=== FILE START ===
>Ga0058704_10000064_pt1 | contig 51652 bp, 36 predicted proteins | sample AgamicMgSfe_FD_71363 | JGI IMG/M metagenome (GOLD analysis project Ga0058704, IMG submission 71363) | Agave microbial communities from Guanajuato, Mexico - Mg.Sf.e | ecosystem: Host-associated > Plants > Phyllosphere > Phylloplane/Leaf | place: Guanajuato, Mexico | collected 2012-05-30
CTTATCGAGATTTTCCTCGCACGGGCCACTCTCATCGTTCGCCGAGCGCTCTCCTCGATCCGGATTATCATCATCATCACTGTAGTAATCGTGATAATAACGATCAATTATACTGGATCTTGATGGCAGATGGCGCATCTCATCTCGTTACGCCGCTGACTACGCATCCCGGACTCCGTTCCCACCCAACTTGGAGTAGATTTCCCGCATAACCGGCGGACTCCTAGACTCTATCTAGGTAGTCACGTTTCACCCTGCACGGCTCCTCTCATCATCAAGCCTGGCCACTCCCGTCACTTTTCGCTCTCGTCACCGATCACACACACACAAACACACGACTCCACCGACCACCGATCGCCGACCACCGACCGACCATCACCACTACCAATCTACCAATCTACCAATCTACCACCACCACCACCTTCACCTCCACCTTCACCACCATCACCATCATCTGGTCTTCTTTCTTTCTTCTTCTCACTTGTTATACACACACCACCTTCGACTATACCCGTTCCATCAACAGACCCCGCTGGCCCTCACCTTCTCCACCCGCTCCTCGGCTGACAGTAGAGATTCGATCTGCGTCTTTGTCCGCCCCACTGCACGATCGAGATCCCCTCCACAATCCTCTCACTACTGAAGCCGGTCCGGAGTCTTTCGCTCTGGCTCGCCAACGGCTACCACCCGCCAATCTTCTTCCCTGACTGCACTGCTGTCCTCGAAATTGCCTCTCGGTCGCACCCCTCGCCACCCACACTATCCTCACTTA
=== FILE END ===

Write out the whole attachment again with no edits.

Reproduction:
>Ga0058704_10000064_pt1 | contig 51652 bp, 36 predicted proteins | sample AgamicMgSfe_FD_71363 | JGI IMG/M metagenome (GOLD analysis project Ga0058704, IMG submission 71363) | Agave microbial communities from Guanajuato, Mexico - Mg.Sf.e | ecosystem: Host-associated > Plants > Phyllosphere > Phylloplane/Leaf | place: Guanajuato, Mexico | collected 2012-05-30
CTTATCGAGATTTTCCTCGCACGGGCCACTCTCATCGTTCGCCGAGCGCTCTCCTCGATCCGGATTATCATCATCATCACTGTAGTAATCGTGATAATAACGATCAATTATACTGGATCTTGATGGCAGATGGCGCATCTCATCTCGTTACGCCGCTGACTACGCATCCCGGACTCCGTTCCCACCCAACTTGGAGTAGATTTCCCGCATAACCGGCGGACTCCTAGACTCTATCTAGGTAGTCACGTTTCACCCTGCACGGCTCCTCTCATCATCAAGCCTGGCCACTCCCGTCACTTTTCGCTCTCGTCACCGATCACACACACACAAACACACGACTCCACCGACCACCGATCGCCGACCACCGACCGACCATCACCACTACCAATCTACCAATCTACCAATCTACCACCACCACCACCTTCACCTCCACCTTCACCACCATCACCATCATCTGGTCTTCTTTCTTTCTTCTTCTCACTTGTTATACACACACCACCTTCGACTATACCCGTTCCATCAACAGACCCCGCTGGCCCTCACCTTCTCCACCCGCTCCTCGGCTGACAGTAGAGATTCGATCTGCGTCTTTGTCCGCCCCACTGCACGATCGAGATCCCCTCCACAATCCTCTCACTACTGAAGCCGGTCCGGAGTCTTTCGCTCTGGCTCGCCAACGGCTACCACCCGCCAATCTTCTTCCCTGACTGCACTGCTGTCCTCGAAATTGCCTCTCGGTCGCACCCCTCGCCACCCACACTATCCTCACTTA